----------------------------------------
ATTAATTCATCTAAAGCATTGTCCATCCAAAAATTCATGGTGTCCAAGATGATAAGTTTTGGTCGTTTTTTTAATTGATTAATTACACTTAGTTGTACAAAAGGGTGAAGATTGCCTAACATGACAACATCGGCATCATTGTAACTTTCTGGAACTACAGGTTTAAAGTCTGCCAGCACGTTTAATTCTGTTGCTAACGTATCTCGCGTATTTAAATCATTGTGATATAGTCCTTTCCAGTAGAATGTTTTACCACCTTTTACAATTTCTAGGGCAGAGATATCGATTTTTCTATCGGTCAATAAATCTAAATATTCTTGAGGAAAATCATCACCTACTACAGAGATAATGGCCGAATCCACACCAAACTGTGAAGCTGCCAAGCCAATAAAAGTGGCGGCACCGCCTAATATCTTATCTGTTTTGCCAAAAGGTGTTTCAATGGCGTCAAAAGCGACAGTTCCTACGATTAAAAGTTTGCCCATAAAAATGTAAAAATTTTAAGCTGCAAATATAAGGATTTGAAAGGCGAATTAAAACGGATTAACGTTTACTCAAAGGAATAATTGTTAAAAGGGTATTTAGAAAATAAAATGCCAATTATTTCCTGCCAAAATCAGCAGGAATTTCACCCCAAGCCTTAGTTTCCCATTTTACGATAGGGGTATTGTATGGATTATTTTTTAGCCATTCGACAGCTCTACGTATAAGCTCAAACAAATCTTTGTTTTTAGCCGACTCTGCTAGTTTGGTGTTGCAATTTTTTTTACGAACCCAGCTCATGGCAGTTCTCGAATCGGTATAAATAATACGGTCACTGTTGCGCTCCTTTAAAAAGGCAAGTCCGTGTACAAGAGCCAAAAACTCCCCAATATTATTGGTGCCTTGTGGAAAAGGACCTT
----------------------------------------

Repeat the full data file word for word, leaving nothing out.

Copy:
ATTAATTCATCTAAAGCATTGTCCATCCAAAAATTCATGGTGTCCAAGATGATAAGTTTTGGTCGTTTTTTTAATTGATTAATTACACTTAGTTGTACAAAAGGGTGAAGATTGCCTAACATGACAACATCGGCATCATTGTAACTTTCTGGAACTACAGGTTTAAAGTCTGCCAGCACGTTTAATTCTGTTGCTAACGTATCTCGCGTATTTAAATCATTGTGATATAGTCCTTTCCAGTAGAATGTTTTACCACCTTTTACAATTTCTAGGGCAGAGATATCGATTTTTCTATCGGTCAATAAATCTAAATATTCTTGAGGAAAATCATCACCTACTACAGAGATAATGGCCGAATCCACACCAAACTGTGAAGCTGCCAAGCCAATAAAAGTGGCGGCACCGCCTAATATCTTATCTGTTTTGCCAAAAGGTGTTTCAATGGCGTCAAAAGCGACAGTTCCTACGATTAAAAGTTTGCCCATAAAAATGTAAAAATTTTAAGCTGCAAATATAAGGATTTGAAAGGCGAATTAAAACGGATTAACGTTTACTCAAAGGAATAATTGTTAAAAGGGTATTTAGAAAATAAAATGCCAATTATTTCCTGCCAAAATCAGCAGGAATTTCACCCCAAGCCTTAGTTTCCCATTTTACGATAGGGGTATTGTATGGATTATTTTTTAGCCATTCGACAGCTCTACGTATAAGCTCAAACAAATCTTTGTTTTTAGCCGACTCTGCTAGTTTGGTGTTGCAATTTTTTTTACGAACCCAGCTCATGGCAGTTCTCGAATCGGTATAAATAATACGGTCACTGTTGCGCTCCTTTAAAAAGGCAAGTCCGTGTACAAGAGCCAAAAACTCCCCAATATTATTGGTGCCTTGTGGAAAAGGACCTT